First, I want to say that I have a friend whose daughter has type 1 diabetes and celiac disease and she herself has celiac also. She informed me that in order to truly know if you have a gluten allergy you would have to eliminate gluten for at least 6 months---in order to be extra careful of cross-contamination possibilities (toasters, eating out, assuming a product is 'gluten free' when it may be processed with things that are not, etc). I just think you should know that if you really think you might be sensitive or completely intolerant to gluten so you might do yourself a favor and test that food properly. Although, of course, in that case you would want to get the antibody blood test, too, in order to confirm and just get that straightforward clarity from your M.D or even a licensed Naturopathic doctor (N.D).
In my case, I completely eliminated the two as best as I could by way of not eating obvious foods that held them (not even fermented ones like yogurt or even seitan---'wheat meat': made by rinsing away the starch in wheat, leaving behind the high-protein gluten---tricky, tricky!)
It was hard---the first three days I had such a hankering for both things. Oh.My.God. I seriously thought I was going to start wringing my hands over it, haha. But the trick is to clear your house out of the stuff you're trying to avoid. If you don't even have it around and you have your substitutes ready and waiting you won't notice it (as much, haha) and you'll just get into a groove.
- I love cream in my coffee---I only have one cup (and decaf at that! Caffeine's rough on your blood sugar, so I weaned myself off it a long time ago...) and I use only pasture-raised, organic cream, but nonetheless, I cut it out and used unsweetened vanilla almond milk--not quite as creamy, but funnily enough, I found it to be just great after those first few days of craving-the-cream subsided.
- I love cheese! Oh my gosh do we love cheese in this house! There's really not much else to say about it. I didn't have it every day, but in some ways, it was a great source of protein too because we eat vegetarian at least 2x a week in our 'meal plan'(that I create every Sunday) in order to save cash on eating high-quality organic meat. I tried the Daiya brand cheese---a non-soy type of substitute cheese but was not really impressed. But I joked that I got desperate for some cheese around day 9 and man, was I. So it's best to find a way to squash that craving as best as you can rather than just feed into it. It certainly helped, even though I found it to be...chalky? Does chalky cheese even make sense? ;)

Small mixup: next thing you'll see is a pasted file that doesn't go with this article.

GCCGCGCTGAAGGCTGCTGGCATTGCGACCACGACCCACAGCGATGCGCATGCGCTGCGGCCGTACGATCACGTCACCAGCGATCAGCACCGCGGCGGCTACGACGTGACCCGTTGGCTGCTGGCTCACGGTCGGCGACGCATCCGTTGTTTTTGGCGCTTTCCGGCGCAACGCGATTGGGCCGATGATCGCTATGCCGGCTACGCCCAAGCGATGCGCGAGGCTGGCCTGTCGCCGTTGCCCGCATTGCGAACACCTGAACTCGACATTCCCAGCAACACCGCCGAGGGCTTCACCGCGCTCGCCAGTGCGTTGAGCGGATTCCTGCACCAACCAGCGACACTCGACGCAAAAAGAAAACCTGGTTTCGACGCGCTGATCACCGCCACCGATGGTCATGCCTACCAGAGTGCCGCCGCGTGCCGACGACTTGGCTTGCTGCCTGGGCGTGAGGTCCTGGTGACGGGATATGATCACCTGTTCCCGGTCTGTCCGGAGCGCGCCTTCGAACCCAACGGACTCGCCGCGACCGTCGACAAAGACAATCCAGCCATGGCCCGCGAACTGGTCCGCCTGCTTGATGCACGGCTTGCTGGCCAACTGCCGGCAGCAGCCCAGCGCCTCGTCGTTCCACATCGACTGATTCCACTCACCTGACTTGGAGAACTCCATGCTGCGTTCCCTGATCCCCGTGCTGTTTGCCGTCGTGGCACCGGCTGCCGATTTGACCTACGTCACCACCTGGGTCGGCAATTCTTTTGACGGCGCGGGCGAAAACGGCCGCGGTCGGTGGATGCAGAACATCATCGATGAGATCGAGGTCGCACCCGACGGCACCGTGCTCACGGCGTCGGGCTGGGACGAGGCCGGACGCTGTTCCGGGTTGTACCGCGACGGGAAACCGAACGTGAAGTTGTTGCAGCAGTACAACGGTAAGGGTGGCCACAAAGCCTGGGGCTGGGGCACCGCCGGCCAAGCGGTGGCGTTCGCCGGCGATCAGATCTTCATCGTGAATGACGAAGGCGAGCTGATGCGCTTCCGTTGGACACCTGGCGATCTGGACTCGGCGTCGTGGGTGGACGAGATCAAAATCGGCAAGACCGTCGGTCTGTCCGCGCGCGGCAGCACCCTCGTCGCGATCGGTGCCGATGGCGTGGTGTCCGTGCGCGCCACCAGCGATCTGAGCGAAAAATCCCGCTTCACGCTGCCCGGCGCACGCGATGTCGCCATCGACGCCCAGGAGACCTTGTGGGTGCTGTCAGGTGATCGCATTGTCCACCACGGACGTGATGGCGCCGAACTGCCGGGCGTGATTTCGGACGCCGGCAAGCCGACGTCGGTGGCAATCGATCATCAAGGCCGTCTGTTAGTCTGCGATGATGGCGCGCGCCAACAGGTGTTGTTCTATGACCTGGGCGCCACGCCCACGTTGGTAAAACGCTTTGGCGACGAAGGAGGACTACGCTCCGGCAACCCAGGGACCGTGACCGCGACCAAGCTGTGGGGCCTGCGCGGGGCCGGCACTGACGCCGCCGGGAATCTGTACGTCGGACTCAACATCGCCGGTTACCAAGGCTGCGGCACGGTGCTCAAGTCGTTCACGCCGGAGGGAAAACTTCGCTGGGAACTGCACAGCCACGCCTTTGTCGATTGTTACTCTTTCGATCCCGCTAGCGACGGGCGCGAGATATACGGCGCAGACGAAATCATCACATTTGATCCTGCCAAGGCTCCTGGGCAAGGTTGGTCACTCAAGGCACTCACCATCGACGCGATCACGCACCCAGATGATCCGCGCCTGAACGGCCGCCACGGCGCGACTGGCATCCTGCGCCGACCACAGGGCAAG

- I mostly like crackers and toast. I bake all my baked goods in our house at this point with almond flour, so the wheat issue was not that hard for me---except for those times I reallyreallyreally wanted an 8pm piece of peanut butter toast, haha. So I substituted with some roasted almonds or just a spoonful of peanut butter. I suppose if you eat a lot of processed foods you'd find yourself really frustrated with the cutting out of gluten, but if you don't, you'll notice it's really only in bread and crackers and store-bought baked goods and the like. Don't get me wrong, I craved it, and badly at times. But the dairy issue was bigger for me.
The biggest things I noticed was actually how subtle the changes are that you feel. You have to be on "alert" with your body and really pay attention during this challenge because I think we are all taught to just tolerate so many weird things we feel regarding the foods we consume. I've talked to a lot of people who have given up dairy and gluten (short of those who are truly actually allergic, mind you---they have violent reactions immediately upon consumption) and the biggest thing I noticed that most of them said to me was how sluggish, spaced-out, tired, foggy, achey, short-fused (are you seeing a trend here?) they felt. Subtle symptoms, eh? But man, when you aren't feeling these things, let me tell ya: do you notice it. I certainly did.